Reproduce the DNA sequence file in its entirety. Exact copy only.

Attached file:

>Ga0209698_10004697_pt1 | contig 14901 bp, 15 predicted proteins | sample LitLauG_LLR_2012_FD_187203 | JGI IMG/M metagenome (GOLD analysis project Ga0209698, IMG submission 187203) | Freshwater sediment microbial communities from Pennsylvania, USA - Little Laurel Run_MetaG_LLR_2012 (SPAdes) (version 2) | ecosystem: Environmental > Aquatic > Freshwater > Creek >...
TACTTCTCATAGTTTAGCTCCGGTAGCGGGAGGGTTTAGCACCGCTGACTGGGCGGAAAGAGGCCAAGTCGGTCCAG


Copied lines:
>Ga0209698_10004697_pt1 | contig 14901 bp, 15 predicted proteins | sample LitLauG_LLR_2012_FD_187203 | JGI IMG/M metagenome (GOLD analysis project Ga0209698, IMG submission 187203) | Freshwater sediment microbial communities from Pennsylvania, USA - Little Laurel Run_MetaG_LLR_2012 (SPAdes) (version 2) | ecosystem: Environmental > Aquatic > Freshwater > Creek >...
TACTTCTCATAGTTTAGCTCCGGTAGCGGGAGGGTTTAGCACCGCTGACTGGGCGGAAAGAGGCCAAGTCGGTCCAG